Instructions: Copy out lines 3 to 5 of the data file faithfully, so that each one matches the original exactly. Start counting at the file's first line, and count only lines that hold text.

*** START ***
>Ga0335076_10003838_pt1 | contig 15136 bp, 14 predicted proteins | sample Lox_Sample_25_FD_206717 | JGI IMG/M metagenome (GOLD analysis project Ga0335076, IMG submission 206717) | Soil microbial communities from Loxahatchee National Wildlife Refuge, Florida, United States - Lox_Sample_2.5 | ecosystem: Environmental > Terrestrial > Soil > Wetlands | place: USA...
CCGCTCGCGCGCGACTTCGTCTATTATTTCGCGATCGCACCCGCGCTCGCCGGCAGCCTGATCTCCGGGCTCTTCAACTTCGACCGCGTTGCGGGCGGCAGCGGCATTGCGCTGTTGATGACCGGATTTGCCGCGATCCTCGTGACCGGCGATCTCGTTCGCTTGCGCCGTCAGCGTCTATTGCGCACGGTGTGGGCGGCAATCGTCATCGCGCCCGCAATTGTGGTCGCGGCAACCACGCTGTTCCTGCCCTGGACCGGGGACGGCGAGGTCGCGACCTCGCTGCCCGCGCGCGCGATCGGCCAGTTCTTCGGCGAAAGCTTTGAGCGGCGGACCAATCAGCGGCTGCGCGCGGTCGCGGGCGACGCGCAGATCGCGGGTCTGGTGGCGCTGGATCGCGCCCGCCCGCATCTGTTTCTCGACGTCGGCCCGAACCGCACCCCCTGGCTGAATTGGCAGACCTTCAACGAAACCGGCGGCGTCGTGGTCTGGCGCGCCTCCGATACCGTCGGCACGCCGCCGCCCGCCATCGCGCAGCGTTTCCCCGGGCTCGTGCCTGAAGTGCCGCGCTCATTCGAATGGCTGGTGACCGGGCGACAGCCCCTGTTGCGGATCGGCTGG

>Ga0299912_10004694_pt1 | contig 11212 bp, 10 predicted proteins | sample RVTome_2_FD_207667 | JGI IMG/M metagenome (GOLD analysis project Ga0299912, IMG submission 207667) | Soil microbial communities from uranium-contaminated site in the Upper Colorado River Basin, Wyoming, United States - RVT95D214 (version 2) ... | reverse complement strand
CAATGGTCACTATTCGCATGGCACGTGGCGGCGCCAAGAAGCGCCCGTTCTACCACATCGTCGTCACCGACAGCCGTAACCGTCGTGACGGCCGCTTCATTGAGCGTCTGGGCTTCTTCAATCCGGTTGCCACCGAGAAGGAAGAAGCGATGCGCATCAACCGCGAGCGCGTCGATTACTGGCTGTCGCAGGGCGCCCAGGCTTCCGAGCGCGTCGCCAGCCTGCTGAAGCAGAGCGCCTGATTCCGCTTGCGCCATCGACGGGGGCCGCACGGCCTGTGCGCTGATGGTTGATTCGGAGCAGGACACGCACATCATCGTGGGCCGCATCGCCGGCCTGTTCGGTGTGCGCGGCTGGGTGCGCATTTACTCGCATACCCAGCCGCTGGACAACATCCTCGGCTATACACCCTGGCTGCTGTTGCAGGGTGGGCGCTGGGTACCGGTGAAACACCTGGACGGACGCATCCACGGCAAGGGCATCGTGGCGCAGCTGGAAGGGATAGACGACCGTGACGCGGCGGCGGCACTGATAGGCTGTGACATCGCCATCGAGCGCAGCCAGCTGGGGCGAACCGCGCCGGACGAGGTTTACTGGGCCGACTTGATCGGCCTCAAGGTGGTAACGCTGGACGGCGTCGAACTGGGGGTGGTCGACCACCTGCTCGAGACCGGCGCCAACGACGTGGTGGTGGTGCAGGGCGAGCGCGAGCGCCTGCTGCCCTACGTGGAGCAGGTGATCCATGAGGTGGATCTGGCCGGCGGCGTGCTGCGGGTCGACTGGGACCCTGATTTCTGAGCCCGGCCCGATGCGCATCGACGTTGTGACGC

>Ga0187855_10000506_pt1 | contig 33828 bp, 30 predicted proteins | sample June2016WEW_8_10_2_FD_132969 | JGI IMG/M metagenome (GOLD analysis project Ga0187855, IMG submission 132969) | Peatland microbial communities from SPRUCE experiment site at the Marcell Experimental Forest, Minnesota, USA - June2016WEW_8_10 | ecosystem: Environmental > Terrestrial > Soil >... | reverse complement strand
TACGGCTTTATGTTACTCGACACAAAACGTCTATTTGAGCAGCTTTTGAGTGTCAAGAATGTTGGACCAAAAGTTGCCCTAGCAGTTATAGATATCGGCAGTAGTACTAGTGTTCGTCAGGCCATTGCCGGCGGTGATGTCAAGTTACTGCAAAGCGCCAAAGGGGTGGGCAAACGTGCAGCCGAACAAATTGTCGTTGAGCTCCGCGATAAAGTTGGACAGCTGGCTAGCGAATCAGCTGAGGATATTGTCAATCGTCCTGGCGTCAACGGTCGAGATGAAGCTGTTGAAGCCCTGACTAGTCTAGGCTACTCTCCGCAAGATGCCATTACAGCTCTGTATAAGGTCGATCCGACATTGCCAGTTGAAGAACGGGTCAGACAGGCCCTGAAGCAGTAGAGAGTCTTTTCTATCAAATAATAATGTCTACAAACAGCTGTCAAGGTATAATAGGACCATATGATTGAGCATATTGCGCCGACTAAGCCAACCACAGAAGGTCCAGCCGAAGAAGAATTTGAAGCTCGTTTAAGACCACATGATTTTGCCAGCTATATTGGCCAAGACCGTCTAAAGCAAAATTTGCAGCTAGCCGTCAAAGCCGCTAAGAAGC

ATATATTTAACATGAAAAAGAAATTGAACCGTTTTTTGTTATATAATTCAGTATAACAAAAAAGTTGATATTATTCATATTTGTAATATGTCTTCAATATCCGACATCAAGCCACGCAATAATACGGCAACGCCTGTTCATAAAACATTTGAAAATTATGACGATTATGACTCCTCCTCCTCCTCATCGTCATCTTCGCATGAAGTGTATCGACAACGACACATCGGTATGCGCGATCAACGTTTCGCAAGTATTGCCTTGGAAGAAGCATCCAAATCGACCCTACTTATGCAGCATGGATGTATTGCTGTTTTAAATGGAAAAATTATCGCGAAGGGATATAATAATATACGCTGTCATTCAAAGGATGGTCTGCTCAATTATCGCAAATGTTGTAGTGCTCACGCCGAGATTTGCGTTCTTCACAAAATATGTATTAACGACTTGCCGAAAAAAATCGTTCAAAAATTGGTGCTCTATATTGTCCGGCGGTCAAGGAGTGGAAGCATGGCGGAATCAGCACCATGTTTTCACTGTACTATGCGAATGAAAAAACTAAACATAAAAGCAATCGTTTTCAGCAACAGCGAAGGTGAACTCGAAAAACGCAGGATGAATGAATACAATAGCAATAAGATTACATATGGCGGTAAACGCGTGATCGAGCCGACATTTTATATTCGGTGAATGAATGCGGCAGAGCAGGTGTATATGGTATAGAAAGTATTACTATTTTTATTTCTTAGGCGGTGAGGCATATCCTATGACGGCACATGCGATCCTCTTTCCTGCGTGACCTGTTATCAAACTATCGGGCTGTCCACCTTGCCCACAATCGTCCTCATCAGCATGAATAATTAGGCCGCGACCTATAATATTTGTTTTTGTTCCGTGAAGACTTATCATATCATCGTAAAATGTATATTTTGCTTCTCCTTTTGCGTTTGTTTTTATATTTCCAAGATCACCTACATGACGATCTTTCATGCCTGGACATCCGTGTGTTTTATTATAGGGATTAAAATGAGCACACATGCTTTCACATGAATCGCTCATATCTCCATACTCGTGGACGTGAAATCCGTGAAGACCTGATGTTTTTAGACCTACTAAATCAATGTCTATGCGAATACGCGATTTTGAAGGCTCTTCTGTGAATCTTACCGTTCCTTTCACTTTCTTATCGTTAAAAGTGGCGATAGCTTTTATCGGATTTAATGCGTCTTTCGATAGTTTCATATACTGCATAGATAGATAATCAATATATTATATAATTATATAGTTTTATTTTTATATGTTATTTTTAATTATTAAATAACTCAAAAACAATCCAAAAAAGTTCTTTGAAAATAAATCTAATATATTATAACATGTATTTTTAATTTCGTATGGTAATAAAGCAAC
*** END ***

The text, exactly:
>Ga0299912_10004694_pt1 | contig 11212 bp, 10 predicted proteins | sample RVTome_2_FD_207667 | JGI IMG/M metagenome (GOLD analysis project Ga0299912, IMG submission 207667) | Soil microbial communities from uranium-contaminated site in the Upper Colorado River Basin, Wyoming, United States - RVT95D214 (version 2) ... | reverse complement strand
CAATGGTCACTATTCGCATGGCACGTGGCGGCGCCAAGAAGCGCCCGTTCTACCACATCGTCGTCACCGACAGCCGTAACCGTCGTGACGGCCGCTTCATTGAGCGTCTGGGCTTCTTCAATCCGGTTGCCACCGAGAAGGAAGAAGCGATGCGCATCAACCGCGAGCGCGTCGATTACTGGCTGTCGCAGGGCGCCCAGGCTTCCGAGCGCGTCGCCAGCCTGCTGAAGCAGAGCGCCTGATTCCGCTTGCGCCATCGACGGGGGCCGCACGGCCTGTGCGCTGATGGTTGATTCGGAGCAGGACACGCACATCATCGTGGGCCGCATCGCCGGCCTGTTCGGTGTGCGCGGCTGGGTGCGCATTTACTCGCATACCCAGCCGCTGGACAACATCCTCGGCTATACACCCTGGCTGCTGTTGCAGGGTGGGCGCTGGGTACCGGTGAAACACCTGGACGGACGCATCCACGGCAAGGGCATCGTGGCGCAGCTGGAAGGGATAGACGACCGTGACGCGGCGGCGGCACTGATAGGCTGTGACATCGCCATCGAGCGCAGCCAGCTGGGGCGAACCGCGCCGGACGAGGTTTACTGGGCCGACTTGATCGGCCTCAAGGTGGTAACGCTGGACGGCGTCGAACTGGGGGTGGTCGACCACCTGCTCGAGACCGGCGCCAACGACGTGGTGGTGGTGCAGGGCGAGCGCGAGCGCCTGCTGCCCTACGTGGAGCAGGTGATCCATGAGGTGGATCTGGCCGGCGGCGTGCTGCGGGTCGACTGGGACCCTGATTTCTGAGCCCGGCCCGATGCGCATCGACGTTGTGACGC

>Ga0187855_10000506_pt1 | contig 33828 bp, 30 predicted proteins | sample June2016WEW_8_10_2_FD_132969 | JGI IMG/M metagenome (GOLD analysis project Ga0187855, IMG submission 132969) | Peatland microbial communities from SPRUCE experiment site at the Marcell Experimental Forest, Minnesota, USA - June2016WEW_8_10 | ecosystem: Environmental > Terrestrial > Soil >... | reverse complement strand